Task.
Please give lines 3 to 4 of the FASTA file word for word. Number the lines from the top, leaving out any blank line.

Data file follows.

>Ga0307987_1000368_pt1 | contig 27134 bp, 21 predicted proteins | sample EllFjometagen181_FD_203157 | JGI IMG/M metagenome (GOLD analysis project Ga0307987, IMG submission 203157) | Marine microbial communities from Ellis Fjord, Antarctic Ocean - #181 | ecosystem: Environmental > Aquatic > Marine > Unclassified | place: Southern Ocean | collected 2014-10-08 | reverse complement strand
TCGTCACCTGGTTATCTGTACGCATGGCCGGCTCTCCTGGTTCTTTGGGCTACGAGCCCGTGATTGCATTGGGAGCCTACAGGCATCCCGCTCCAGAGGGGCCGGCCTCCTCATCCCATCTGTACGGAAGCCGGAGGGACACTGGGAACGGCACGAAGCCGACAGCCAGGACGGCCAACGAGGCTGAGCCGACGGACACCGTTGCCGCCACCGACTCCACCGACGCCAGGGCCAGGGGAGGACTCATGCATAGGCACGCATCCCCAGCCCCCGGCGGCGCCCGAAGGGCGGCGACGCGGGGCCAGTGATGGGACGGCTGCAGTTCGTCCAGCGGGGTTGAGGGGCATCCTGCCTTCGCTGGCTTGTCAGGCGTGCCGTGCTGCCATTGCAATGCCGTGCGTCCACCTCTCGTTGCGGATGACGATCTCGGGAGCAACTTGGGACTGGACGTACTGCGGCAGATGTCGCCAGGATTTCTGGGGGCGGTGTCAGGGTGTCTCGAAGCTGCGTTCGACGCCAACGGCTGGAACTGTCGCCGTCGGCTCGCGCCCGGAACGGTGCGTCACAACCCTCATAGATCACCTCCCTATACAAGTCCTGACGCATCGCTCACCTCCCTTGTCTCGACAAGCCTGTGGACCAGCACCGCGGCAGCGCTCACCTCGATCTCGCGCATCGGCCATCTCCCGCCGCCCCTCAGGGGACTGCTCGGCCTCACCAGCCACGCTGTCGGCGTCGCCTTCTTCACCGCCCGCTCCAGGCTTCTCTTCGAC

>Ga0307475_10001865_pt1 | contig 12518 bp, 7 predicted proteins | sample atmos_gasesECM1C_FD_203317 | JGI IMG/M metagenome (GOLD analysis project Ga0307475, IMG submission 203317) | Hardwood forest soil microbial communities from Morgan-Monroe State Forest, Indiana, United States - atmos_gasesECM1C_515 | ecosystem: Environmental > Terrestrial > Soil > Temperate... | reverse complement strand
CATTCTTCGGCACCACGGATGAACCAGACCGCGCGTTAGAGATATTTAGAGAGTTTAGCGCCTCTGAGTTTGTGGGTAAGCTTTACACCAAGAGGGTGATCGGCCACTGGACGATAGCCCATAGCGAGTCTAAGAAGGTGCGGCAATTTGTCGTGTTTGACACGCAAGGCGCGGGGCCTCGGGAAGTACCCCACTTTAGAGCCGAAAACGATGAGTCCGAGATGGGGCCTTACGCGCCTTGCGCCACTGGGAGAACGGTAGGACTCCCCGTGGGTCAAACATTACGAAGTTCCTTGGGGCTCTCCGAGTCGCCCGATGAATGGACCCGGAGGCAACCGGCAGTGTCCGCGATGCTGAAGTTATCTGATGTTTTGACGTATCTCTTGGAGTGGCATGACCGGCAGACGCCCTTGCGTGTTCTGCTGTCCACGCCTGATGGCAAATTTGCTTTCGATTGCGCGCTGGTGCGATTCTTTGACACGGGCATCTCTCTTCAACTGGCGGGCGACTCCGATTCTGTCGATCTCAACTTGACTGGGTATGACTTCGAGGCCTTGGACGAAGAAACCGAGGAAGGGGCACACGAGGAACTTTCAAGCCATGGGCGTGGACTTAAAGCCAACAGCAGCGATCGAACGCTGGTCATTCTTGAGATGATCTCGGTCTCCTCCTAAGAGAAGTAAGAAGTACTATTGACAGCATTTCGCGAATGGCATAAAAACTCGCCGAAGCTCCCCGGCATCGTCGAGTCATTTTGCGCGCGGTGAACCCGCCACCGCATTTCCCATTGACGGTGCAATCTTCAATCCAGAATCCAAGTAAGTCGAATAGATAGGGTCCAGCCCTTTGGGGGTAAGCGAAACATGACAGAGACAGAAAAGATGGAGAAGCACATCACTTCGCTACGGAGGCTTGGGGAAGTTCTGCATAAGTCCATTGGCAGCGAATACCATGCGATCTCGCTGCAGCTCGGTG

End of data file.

>Ga0307475_10001865_pt1 | contig 12518 bp, 7 predicted proteins | sample atmos_gasesECM1C_FD_203317 | JGI IMG/M metagenome (GOLD analysis project Ga0307475, IMG submission 203317) | Hardwood forest soil microbial communities from Morgan-Monroe State Forest, Indiana, United States - atmos_gasesECM1C_515 | ecosystem: Environmental > Terrestrial > Soil > Temperate... | reverse complement strand
CATTCTTCGGCACCACGGATGAACCAGACCGCGCGTTAGAGATATTTAGAGAGTTTAGCGCCTCTGAGTTTGTGGGTAAGCTTTACACCAAGAGGGTGATCGGCCACTGGACGATAGCCCATAGCGAGTCTAAGAAGGTGCGGCAATTTGTCGTGTTTGACACGCAAGGCGCGGGGCCTCGGGAAGTACCCCACTTTAGAGCCGAAAACGATGAGTCCGAGATGGGGCCTTACGCGCCTTGCGCCACTGGGAGAACGGTAGGACTCCCCGTGGGTCAAACATTACGAAGTTCCTTGGGGCTCTCCGAGTCGCCCGATGAATGGACCCGGAGGCAACCGGCAGTGTCCGCGATGCTGAAGTTATCTGATGTTTTGACGTATCTCTTGGAGTGGCATGACCGGCAGACGCCCTTGCGTGTTCTGCTGTCCACGCCTGATGGCAAATTTGCTTTCGATTGCGCGCTGGTGCGATTCTTTGACACGGGCATCTCTCTTCAACTGGCGGGCGACTCCGATTCTGTCGATCTCAACTTGACTGGGTATGACTTCGAGGCCTTGGACGAAGAAACCGAGGAAGGGGCACACGAGGAACTTTCAAGCCATGGGCGTGGACTTAAAGCCAACAGCAGCGATCGAACGCTGGTCATTCTTGAGATGATCTCGGTCTCCTCCTAAGAGAAGTAAGAAGTACTATTGACAGCATTTCGCGAATGGCATAAAAACTCGCCGAAGCTCCCCGGCATCGTCGAGTCATTTTGCGCGCGGTGAACCCGCCACCGCATTTCCCATTGACGGTGCAATCTTCAATCCAGAATCCAAGTAAGTCGAATAGATAGGGTCCAGCCCTTTGGGGGTAAGCGAAACATGACAGAGACAGAAAAGATGGAGAAGCACATCACTTCGCTACGGAGGCTTGGGGAAGTTCTGCATAAGTCCATTGGCAGCGAATACCATGCGATCTCGCTGCAGCTCGGTG